Microsoft has advertised some of its products by offering free Wi-Fi in public places. Now they're doing something a tad bit different by offering free Wi-Fi inside a magazine.

Redmond is advertising its Office 365 by installing a T-Mobile router into the latest issue of Forbes magazine, and it turns the print publication into a Wi-Fi hotspot for two weeks. The promotion was first reported by Engadget who noted that it was only to included in a "limited number" of the magazines.

"The custom 4-page insert with WiFi Hotspot capabilities ran in the May 6, 2013 issue of Forbes and was sent to a limited number of technology and business professionals."

Check out the pics below:

This is definitely a different kind of marketing gimmick that is surely going to create a buzz, albeit for a short amount of time only. Unlike other magazines that might feature a limited edition poster or collectible cards, there is no point in collecting numerous copies of this issue of Forbes and keeping them in mint condition. The appreciation value is not going to amount to much, if any. 

Since 2013, the world of technology has advanced by leaps and bounds, and many different kinds of new technology have emerged, not to mention a greater degree of Wi-Fi connectivity everywhere you go. In fact, backpackers will tell you that cheap hostels in developing and Third World countries tend to offer far superior Wi-Fi speeds for free as opposed to a posh hotel that will require its guests to stump up an additional fee just to enjoy spotty wireless coverage. 

Microsoft has also done its fair share of homework to expand its Office software suite over the course of the past few years to make it even more accessible and productive for users. First, there was Power BI that rolled out in the summer of 2013, featuring a suite of business intelligence and self-serve data mining tools that catered to the Office 365 environment. The following year, Microsoft renamed its "Home Premium" plan to just "Home", and expanded the range of available versions by introducing a brand new "Personal" plan that targeted single users. Taking advantage of the cloud craze, Microsoft also increased the amount of OneDrive storage in June 2014, where Office 365 subscribers enjoyed a massive jump to 1TB from a (relatively) measly 20GB. Later in the same year, Office 365 subscribers received news of enjoying "unlimited" OneDrive storage, although abuse of this clause saw the 1TB cap reinstated by November 2015.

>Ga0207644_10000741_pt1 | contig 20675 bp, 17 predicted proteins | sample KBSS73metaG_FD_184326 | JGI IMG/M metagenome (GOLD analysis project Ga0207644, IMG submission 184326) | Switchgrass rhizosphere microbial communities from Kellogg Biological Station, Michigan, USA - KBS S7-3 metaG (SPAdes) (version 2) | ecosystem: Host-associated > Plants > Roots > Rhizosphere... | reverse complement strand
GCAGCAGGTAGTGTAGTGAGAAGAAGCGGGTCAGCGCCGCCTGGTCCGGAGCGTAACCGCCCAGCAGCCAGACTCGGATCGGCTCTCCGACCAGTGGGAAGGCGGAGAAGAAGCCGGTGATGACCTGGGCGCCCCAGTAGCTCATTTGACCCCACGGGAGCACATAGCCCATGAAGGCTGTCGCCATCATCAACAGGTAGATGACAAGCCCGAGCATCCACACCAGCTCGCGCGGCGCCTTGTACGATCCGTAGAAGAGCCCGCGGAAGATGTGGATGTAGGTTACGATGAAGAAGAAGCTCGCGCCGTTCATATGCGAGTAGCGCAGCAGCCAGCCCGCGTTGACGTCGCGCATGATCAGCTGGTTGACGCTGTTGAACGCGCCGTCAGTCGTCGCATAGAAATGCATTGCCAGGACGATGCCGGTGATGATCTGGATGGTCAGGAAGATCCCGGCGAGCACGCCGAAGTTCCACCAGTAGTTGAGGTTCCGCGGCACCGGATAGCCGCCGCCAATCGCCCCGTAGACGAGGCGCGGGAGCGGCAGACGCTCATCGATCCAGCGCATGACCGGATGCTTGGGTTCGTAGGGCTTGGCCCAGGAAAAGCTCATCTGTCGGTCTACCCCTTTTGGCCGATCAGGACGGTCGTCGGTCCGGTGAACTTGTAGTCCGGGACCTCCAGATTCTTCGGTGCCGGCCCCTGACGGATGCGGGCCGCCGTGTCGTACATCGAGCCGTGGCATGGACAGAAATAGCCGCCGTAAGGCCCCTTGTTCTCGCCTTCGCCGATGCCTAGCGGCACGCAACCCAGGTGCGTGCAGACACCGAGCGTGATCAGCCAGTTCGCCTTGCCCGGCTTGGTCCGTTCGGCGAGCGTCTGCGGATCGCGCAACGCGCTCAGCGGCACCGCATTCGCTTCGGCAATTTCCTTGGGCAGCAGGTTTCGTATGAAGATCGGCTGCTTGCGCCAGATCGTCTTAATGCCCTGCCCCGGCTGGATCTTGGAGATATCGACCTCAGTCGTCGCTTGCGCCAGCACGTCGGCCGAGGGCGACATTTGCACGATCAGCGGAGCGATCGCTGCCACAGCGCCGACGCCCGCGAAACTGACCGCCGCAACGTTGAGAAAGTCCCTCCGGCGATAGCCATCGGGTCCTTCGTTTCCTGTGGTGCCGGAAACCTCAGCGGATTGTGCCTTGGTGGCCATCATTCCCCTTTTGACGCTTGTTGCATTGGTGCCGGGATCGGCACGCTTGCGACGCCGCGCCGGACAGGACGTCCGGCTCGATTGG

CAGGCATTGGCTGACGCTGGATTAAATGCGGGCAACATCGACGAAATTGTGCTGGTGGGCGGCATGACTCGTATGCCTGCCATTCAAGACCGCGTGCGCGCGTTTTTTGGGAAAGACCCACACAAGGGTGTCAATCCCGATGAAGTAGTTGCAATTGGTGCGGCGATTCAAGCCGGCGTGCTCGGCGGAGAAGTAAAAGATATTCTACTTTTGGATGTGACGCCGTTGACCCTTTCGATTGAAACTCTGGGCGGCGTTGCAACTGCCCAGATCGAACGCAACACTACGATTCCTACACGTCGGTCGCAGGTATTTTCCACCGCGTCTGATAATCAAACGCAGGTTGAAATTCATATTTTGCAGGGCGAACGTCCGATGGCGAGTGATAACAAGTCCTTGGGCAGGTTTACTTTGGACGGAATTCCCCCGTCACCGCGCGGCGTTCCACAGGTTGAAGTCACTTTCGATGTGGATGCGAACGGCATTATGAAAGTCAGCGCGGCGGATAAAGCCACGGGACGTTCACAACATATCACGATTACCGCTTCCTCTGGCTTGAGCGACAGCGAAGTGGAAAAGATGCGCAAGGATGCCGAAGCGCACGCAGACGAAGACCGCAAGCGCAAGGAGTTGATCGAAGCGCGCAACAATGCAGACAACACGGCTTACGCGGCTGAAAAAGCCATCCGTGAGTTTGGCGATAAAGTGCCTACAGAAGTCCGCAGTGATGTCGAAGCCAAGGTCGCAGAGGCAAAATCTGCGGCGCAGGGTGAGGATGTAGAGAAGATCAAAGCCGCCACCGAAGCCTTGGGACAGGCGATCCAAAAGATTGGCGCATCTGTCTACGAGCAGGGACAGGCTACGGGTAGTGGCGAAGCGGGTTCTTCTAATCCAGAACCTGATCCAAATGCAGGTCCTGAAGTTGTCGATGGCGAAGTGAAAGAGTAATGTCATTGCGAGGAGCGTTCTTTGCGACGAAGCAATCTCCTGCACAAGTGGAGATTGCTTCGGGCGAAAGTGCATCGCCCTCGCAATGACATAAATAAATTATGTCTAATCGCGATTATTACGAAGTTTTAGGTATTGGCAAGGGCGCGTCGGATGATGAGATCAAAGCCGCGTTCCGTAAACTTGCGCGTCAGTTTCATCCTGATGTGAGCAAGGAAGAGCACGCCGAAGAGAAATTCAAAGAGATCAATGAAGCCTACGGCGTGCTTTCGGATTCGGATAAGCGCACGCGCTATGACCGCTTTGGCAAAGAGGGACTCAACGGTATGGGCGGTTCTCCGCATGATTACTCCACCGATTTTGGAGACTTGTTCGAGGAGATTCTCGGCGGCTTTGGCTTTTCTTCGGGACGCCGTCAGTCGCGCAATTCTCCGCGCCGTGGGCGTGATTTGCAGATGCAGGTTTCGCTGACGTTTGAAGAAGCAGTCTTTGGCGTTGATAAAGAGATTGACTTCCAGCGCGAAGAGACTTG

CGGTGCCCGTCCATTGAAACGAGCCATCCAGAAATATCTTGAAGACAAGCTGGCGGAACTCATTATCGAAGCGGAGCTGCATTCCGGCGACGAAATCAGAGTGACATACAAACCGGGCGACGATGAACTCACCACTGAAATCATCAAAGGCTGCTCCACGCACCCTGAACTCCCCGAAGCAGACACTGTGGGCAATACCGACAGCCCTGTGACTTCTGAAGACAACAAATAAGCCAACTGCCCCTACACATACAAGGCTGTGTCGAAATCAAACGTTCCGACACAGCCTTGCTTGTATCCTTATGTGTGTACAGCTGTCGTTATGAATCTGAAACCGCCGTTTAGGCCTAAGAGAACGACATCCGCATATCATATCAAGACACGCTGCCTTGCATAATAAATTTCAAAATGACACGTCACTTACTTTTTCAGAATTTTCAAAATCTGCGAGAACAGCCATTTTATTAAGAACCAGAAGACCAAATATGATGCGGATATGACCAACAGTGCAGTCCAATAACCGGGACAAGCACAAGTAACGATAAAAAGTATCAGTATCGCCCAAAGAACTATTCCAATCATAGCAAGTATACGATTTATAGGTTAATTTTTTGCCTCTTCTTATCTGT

Office 2016 will lose mainstream support on October 13, 2020, so there is still plenty of time left to enjoy all that the productivity software suite offers. If you have not yet given the Office 2016 suite a go, you can get Microsoft Office 2016 here.

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